- Game event system.
- Entity Component System (ECS).
Of particular note is that this is the first game in quite a long time that I've done which has included any audio support whatsoever! I am using SDL under the hood so this is easier, but even still, I implemented my own audio mixing, supporting 8 concurrent channels of playback. I'd never tried to tackle audio code like this before, so I am quite happy with my (simple) results. It ended up being a fair bit easier than I thought it would be.
The state management, event system, and entity component system stuff is all largely ported over from previous work I'd done in my old "Monster Defense" project as well as some subsequent projects that came out of that (which I previously wrote about here). I found that those older projects had ended up with a very "spaghetti code" feeling at the end, and don't think I've solved that problem yet here in this game's code, but I feel that is largely because I was rushing through it having only a month to get it done for the challenge.
One big improvement with using these same systems but now in Rust, was that I was able to use plain ol' functions for a lot of stuff instead of being forced down the OOP route (sort of) like I was before in Java, so this ended up making things simpler I thought. I always felt like shoving a lot of functionality into objects as I did previously just didn't "feel right" and contributed to extra boilerplate which was tougher to wade through. Though, to be fair, I am now also making that observation after having now also spent many years writing Clojure code and thus, thinking about programming in a much more functional programming mindset, even when I am not using a functional programming language.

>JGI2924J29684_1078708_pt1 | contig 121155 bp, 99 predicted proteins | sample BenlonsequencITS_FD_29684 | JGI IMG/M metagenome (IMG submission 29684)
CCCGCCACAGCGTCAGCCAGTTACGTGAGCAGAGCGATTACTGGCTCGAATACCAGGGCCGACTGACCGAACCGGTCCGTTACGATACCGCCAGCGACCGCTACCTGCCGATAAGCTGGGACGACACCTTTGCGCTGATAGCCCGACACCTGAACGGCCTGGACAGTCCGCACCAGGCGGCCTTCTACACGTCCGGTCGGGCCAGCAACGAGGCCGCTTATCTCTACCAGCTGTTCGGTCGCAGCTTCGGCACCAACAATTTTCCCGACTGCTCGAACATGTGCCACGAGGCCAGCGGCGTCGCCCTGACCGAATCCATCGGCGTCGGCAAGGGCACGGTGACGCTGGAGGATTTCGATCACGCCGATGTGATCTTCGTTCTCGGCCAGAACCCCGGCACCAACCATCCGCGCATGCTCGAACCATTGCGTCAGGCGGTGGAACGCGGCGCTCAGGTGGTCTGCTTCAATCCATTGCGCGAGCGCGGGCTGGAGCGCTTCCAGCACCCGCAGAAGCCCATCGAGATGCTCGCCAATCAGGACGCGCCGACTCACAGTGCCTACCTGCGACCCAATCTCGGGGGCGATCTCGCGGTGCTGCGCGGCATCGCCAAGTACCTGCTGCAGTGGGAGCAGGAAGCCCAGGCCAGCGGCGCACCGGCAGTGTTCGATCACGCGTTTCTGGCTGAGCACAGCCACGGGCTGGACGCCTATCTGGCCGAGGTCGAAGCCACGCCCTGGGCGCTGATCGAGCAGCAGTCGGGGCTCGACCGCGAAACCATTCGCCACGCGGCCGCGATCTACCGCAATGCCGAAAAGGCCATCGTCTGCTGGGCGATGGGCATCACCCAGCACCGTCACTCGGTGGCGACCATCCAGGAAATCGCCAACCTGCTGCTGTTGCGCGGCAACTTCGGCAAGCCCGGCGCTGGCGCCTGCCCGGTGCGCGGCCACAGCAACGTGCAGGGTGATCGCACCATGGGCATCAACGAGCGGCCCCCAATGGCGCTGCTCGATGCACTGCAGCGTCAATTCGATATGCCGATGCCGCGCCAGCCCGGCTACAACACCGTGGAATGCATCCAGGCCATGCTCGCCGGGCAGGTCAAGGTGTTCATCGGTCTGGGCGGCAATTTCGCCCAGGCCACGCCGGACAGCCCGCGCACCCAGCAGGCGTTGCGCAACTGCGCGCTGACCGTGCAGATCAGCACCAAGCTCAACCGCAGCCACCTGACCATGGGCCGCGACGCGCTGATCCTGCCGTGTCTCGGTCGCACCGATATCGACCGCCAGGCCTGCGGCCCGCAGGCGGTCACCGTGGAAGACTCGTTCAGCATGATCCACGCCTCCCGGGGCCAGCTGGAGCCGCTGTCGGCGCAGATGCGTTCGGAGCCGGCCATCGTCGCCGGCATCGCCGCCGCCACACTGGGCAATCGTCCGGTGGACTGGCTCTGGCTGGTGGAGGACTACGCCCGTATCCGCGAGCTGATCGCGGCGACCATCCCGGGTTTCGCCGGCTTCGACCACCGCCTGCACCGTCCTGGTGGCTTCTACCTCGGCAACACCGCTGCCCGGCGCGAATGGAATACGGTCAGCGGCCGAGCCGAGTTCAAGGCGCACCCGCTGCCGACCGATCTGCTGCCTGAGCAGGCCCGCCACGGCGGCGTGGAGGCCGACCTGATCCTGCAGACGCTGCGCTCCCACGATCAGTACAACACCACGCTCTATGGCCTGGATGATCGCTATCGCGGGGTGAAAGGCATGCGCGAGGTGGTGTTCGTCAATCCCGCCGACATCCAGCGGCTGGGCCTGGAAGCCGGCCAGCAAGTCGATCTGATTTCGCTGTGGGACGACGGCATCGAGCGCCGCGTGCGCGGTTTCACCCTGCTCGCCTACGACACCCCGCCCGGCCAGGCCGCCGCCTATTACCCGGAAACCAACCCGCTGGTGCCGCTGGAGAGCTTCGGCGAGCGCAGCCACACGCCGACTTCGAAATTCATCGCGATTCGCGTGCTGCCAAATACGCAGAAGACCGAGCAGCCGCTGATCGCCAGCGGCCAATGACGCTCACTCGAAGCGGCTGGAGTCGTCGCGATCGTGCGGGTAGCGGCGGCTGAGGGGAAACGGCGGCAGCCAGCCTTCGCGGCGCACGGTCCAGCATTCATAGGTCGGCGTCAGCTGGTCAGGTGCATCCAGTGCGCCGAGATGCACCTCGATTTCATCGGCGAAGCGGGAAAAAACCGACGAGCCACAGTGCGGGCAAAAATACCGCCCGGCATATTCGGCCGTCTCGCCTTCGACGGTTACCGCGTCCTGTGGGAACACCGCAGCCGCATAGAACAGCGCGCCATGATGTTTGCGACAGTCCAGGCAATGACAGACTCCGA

Anyway, I suspect I'll do a subsequent post soon about libretrogd and discuss some of the things that I like and don't like about it as I have quite a bit I could write on each of those topics. But for this game project, I think overall I found the library useful and mostly effective for writing small games like this!
I'm also especially happy that it gave me a relatively easy way to produce native statically-linked executables for each of the main desktop operating systems. Well, almost ... there is a gotcha with cross-compiling rust-sdl2 projects for Windows from Linux and I had to leave the Windows build with dynamically linked SDL2 in the end.
I have some other simple ideas for mini games to put together in the near future and am looking forward to working on them.